Sale and Maffra trend to higher density housing

WELLINGTON Shire is following Melbourne’s lead in garden grabbing, with subdivisions and smaller homes on smaller lots the latest trend.

Council data shows that from January to August this year, there have been about 20 applications for new lots and dwellings in Sale alone, with these comprising predominantly two to three-lot subdivisions and developments in existing residential areas.

These types of applications made up about 23 per cent of planning permit applications in the six month period for Sale, which has traditionally been distinguishable by its large, older homes on quarter acre (1000 square metre) blocks.

Figures from the past 12 months reveal a preference towards multi-dwelling permits and further subdivision of residential land, particularly in Sale and Maffra, for people wanting to build new apartments or those wanting to add a second dwelling to their existing land.

A council spokesperson said the trend provided for greater housing diversity in Sale and Maffra, and made the most efficient use of existing infrastructure in accordance with the state and local planning policy.

In the first six months of this year, there were seven applications for new lots and dwellings in existing residential areas of Maffra — which has been increasingly sought after by buyers looking for larger blocks — making up about 25 per cent of all planning applications lodged for the town.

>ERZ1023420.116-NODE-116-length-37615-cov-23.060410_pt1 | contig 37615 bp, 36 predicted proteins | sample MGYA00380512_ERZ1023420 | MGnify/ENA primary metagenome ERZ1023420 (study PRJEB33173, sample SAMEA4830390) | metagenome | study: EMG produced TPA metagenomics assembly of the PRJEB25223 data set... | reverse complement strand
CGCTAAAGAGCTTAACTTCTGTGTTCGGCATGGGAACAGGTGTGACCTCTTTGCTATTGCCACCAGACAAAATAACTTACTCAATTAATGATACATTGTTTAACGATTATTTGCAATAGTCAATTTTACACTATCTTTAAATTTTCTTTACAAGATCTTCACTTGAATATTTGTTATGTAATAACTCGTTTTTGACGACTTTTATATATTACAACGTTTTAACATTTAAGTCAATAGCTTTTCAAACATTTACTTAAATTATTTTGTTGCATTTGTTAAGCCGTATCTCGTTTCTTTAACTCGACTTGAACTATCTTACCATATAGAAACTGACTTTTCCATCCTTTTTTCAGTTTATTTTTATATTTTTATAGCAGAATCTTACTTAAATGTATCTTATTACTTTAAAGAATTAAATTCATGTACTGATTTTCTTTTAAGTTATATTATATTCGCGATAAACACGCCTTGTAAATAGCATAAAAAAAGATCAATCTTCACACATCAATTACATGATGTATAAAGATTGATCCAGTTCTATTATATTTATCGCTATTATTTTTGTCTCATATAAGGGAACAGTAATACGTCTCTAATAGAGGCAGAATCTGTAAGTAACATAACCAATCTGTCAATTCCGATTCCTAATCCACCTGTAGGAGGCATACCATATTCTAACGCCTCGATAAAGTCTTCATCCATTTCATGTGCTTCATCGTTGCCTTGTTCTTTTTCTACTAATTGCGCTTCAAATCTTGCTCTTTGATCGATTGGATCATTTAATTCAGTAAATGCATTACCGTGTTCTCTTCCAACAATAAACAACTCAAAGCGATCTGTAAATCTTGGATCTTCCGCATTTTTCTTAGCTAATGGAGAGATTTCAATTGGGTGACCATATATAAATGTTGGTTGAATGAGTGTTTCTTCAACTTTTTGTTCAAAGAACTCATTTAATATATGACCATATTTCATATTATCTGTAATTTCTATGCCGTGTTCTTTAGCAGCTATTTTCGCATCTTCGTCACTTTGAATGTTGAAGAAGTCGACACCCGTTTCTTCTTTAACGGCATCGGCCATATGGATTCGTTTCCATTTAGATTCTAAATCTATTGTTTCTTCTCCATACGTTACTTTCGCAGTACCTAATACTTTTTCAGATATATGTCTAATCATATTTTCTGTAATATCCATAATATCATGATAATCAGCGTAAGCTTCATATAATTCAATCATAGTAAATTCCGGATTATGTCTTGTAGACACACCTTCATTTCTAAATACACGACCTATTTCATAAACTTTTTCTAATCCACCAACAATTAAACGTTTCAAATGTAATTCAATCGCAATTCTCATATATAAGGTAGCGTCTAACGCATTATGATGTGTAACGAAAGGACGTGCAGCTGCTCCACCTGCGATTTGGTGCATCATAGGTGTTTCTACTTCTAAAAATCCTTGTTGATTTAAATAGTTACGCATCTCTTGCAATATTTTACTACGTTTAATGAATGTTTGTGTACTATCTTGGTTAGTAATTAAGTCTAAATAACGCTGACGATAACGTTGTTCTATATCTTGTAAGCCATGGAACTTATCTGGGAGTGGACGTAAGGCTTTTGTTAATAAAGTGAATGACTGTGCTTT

Increasing housing density is not new to Victoria, with land prices in suburban Melbourne making the quarter-acre block and the Aussie dream of a standalone house with a backyard almost extinct.

Approvals for medium density housing in Victoria increased at four times the rate of standalone homes in 2015 and hit record levels.

Sale real estate agent Tony Kiss said the subdivision frenzy had a limited life because large blocks were rare in Sale.

“Particularly in Sale, there aren’t too many quarter acre blocks left close to town, or in the older parts of Sale,” he said.

“Sometimes it’s been developers knocking down older homes on large blocks so they can build two or three new units, and sometimes it’s residents no longer wanting the large yard and selling it off.”

Andrew Stephens from RAL Constructions said “good” blocks close to town and big enough for subdivision were sought after and “hard to get”.